For me it depends entirely on the source. I don’t mind using open libraries and that sort of thing, of course. And I’ve also seen programming languages like Vala, which translate into C code and run that; that’s a form of automation, of course, and it can be done quite well. In fact high-level languages in general are basically all ways to automate writing machine language.
Yet there’s a point when it becomes annoying and difficult to work with. You know where I stand on Visual Studio. I’m not that fond of bulky IDEs in general, though. gedit is my bestest buddy, nano if I’m not using the GUI. They’re simple and minimal and there’s no giant learning curve.
Of course this isn’t confined to programming proper. We’ve all heard (or experienced) the horror stories surrounding Adobe Dreamweaver, the HTML-generating application. That’s a glaring example of automated code gone horribly Frankenstein’s-monster wrong. I notice that a lot of “build your own web site” applications tend towards that fate–with the notable exception of WordPress, which I really like. (Obviously.) WP is open-source, though. It’s special.
I’ve found that anything that wants to write code based on user input from a GUI has a big hurdle to overcome. GUI input can be really nebulous, and comparing it to code is kind of apples and oranges. Reversing changes made in this manner can get even messier, but naturally the user will want to do that too.
I think my complaint is that the automation can be executed very clumsily, and such an execution can be excused and have a market because people are so afraid of code. Even novice programmers are pretty afraid of code. It looks intimidating at first glance! Even when I pull up someone’s source for the first time and try to figure out what it does, it can be overwhelming and confusing, and I’m used to seeing code by now. So people who don’t know any better will look at a GUI, or a similar graphical display of what the code’s supposed to be doing (this seems to be the appeal of flowcharts, UML, and perhaps even pseudocode to a degree), might be seen as comforting. Like a visual map. Just beware of drunk cartographers.
I think the reason we have that problem as much as we do (people wanting visual maps, not inebriated mapmakers) is that we don’t know how to teach programming. ESR’s advice in “How to Learn Hacking” is to start off with working on programs that are just a hundred lines, then a few hundred, then a few more hundred, then a thousand and then three thousand and so on. Although I don’t remember if he mentioned it and I don’t feel like digging it up at 4AM, which is when I’m writing this, this is so that you can learn to hold programs in your head. Uh… there was a Paul Graham essay about that that I liked, too. I’ll throw some links in this thing later maybe.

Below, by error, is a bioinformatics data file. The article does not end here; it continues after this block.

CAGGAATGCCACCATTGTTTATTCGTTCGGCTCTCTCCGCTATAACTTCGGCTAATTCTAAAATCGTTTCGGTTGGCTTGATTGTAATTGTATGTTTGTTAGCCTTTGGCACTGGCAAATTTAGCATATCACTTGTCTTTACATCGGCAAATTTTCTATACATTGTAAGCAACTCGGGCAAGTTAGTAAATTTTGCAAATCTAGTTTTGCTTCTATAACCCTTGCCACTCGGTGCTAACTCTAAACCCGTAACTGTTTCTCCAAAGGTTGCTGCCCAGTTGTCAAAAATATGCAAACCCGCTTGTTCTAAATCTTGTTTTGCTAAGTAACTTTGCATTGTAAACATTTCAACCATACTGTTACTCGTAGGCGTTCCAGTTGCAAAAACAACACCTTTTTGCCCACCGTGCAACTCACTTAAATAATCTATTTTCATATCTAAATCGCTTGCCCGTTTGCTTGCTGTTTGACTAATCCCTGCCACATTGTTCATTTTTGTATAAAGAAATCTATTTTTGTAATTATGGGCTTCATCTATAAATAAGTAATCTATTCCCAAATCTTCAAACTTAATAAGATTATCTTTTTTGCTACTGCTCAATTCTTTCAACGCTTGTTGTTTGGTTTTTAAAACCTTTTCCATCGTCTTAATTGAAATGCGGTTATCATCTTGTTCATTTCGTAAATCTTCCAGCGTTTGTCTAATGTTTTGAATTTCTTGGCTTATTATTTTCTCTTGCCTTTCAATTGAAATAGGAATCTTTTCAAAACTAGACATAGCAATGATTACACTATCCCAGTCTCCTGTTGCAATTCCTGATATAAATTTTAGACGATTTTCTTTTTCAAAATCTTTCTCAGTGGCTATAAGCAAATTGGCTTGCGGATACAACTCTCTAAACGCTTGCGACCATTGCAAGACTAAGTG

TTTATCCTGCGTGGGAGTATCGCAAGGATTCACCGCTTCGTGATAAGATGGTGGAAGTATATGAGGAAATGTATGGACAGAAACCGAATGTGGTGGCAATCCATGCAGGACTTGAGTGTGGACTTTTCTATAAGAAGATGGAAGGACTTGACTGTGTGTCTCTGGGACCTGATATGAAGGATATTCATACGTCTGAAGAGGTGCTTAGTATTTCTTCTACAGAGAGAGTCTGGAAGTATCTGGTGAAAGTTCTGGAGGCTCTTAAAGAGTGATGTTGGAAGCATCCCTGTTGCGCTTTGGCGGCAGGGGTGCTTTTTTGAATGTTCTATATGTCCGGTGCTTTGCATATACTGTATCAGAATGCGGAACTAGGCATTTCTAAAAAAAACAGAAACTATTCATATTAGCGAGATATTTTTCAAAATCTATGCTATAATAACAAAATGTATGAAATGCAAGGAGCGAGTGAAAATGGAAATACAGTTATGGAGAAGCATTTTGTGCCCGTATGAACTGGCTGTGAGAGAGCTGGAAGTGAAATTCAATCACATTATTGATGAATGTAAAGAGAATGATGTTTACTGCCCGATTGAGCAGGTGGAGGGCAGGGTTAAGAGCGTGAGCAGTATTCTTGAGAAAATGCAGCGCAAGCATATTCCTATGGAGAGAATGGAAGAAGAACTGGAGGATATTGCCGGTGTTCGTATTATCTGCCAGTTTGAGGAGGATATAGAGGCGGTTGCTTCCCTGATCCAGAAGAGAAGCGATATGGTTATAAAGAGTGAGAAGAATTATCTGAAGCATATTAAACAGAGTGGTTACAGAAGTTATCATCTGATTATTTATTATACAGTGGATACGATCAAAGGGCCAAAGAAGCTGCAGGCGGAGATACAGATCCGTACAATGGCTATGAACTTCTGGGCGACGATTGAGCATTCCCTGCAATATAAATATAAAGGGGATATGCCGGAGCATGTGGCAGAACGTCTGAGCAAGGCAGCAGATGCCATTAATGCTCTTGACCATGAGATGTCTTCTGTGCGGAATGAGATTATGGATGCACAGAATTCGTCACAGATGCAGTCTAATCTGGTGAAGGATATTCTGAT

If you don’t learn to hold programs in your head–their structure, also known as their this-relies-on-this-which-uses-this-to-do-this–then the desire for a visual representation is a lot greater.
Again, visual representations CAN be useful. Loading a program into your head takes time, a lot of time, and that overhead is greater the longer/more complex the program is. So if you make a UML diagram as notes and that helps you reduce the time it takes to page in a program, great! If you come up with a system of monkey-scrawl notation that only you can understand and that helps you reduce the time it takes to page in your program, equally great! Because the same thing won’t work for everyone. And half the usefulness of such diagrams is in having made them and semi-consciously remembering making them. Let your buddies, coworkers, cofounders make their own; using yours wouldn’t be as effective.
Personally, I like comments in code. If someone who’d studied the programming language for six months couldn’t look at a chunk (a few lines) of code and tell in under 10 seconds what it does, it should have a comment stuck on it. Even more so if it’s convoluted and contextual. I also believe in the art of making these comments fit on only one or two lines, though. It also helps when you’ve been banging on your code at unholy hours and forgot in the morning what you did.
I also like using monkey-scrawl notation. Less as intentional reference, usually; more as paging out thoughts and ideas in order to make sense of them. But they can serve the purpose of going back and understanding what you were thinking earlier as well.
Anyway, it’s 4AM and this stream-of-half-consciousness essay needs to end. Tell me what you think in the comments, and good night.